With his last album called Years of Refusal, Morrissey is nothing if not defiant, and I suspect that his unattractive response to being challenged over race in the past is to grow ever-more certain of his own righteousness and then court fresh controversy in order to confirm to himself that he is being persecuted. What the world thinks – and the feelings of others – are nothing compared to the importance of being Morrissey. (Tom Clark, the Guardian, September 2010) https://www.theguardian.com/global/2010/sep/03/morrissey-race-taboos-tom-clark

His outsiderdom is a function of his misanthropy. And his vegetarianism is the expedient by which he justifies that misanthropy. (Peter Paphides, the Guardian, 10 March 2012)

British rocker Morrissey forced Madison Square Garden to ban meat and fish when he gave a concert there last year. “There is no difference between eating animals and pedophilia,” he’s said, and once actually likened the use of animals for food to the Holocaust. His self-righteousness inflames Yvette d’Entremont, an LA-based analytical chemist who debunks many nutritional myths — especially those which claim just about every food to be dangerous… (Steve Cuzzo, New York Post, 18 May 2016)

Yet even that song’s (brilliant) sad-bastard rallying cry—“I am human and I need to be loved / just like everybody else does”—sounds like an understatement in comparison to “Meat Is Murder”’s sanctimonious refrain: “It’s death for no reason / and death for no reason is murder.” (Erik Adams, AV Club, 28 January 2015)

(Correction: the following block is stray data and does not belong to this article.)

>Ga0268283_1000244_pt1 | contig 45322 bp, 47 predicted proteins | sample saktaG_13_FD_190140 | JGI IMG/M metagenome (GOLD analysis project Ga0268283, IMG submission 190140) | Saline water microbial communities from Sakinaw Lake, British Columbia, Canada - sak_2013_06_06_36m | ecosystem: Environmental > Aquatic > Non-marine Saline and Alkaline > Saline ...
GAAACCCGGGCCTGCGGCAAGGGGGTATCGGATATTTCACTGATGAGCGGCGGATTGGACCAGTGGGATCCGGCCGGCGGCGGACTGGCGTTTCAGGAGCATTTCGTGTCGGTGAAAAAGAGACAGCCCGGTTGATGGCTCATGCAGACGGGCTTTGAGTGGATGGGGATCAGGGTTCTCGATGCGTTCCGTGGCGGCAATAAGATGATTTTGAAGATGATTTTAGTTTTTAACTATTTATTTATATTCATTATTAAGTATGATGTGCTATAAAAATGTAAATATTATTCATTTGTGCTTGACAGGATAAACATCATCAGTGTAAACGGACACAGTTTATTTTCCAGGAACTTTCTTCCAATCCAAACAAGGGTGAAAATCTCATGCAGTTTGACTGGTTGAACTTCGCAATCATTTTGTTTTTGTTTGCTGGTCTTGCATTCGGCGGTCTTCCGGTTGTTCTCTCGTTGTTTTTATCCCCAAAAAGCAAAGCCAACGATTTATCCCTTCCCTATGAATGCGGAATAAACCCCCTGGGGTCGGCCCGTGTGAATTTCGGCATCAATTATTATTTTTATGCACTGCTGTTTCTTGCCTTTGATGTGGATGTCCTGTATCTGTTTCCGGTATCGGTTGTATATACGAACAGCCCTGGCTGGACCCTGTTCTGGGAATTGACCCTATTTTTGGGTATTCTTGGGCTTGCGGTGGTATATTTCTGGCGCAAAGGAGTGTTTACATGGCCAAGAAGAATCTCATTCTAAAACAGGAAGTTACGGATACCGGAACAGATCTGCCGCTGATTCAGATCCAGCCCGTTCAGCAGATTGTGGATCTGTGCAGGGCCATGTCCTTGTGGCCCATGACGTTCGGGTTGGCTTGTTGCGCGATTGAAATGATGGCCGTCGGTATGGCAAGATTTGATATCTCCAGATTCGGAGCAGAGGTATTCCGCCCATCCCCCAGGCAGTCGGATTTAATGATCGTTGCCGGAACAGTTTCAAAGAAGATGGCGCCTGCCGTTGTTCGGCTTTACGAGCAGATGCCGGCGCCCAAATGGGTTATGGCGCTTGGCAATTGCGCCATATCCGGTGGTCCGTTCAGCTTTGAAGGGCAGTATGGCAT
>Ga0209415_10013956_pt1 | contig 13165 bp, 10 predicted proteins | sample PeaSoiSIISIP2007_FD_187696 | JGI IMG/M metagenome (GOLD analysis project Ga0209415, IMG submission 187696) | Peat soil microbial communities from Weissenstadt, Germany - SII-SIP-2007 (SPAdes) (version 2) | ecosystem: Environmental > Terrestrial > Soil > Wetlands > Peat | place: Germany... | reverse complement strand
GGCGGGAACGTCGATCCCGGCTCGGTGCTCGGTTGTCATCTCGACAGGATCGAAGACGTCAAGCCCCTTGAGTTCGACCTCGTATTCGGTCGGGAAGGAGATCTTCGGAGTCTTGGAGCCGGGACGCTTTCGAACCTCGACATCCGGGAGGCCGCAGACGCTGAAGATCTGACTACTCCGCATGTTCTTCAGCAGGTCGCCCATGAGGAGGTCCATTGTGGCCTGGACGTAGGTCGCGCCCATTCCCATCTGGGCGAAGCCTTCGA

While it’s one thing for an artist to insist on vegetarian catering for themselves, it does seem rather extreme to demand that those working at and attending the show must also adhere to their food preferences... But it’s Morrissey and it seems that promoters are prepared to put up with such food fascism.  (Jim Carroll, the Irish Times, 17 June 2011) https://www.irishtimes.com/culture/music/morrissey-poses-his-omnivore-fans-a-dilemma-1.599210

He’s undeterred.

…they assume you’ve adopted the moral high ground by refusing to eat a dead animal. And they’re right. But you only take the stand on behalf of the butchered animal, you don’t make money from your point of view. You become the voice of the animal… who kicked and struggled to hang on to life, but who was chopped up because some fat oaf in Woking fancied some commercial-break nibbles (Morrissey, Tremr, 5 June 2018)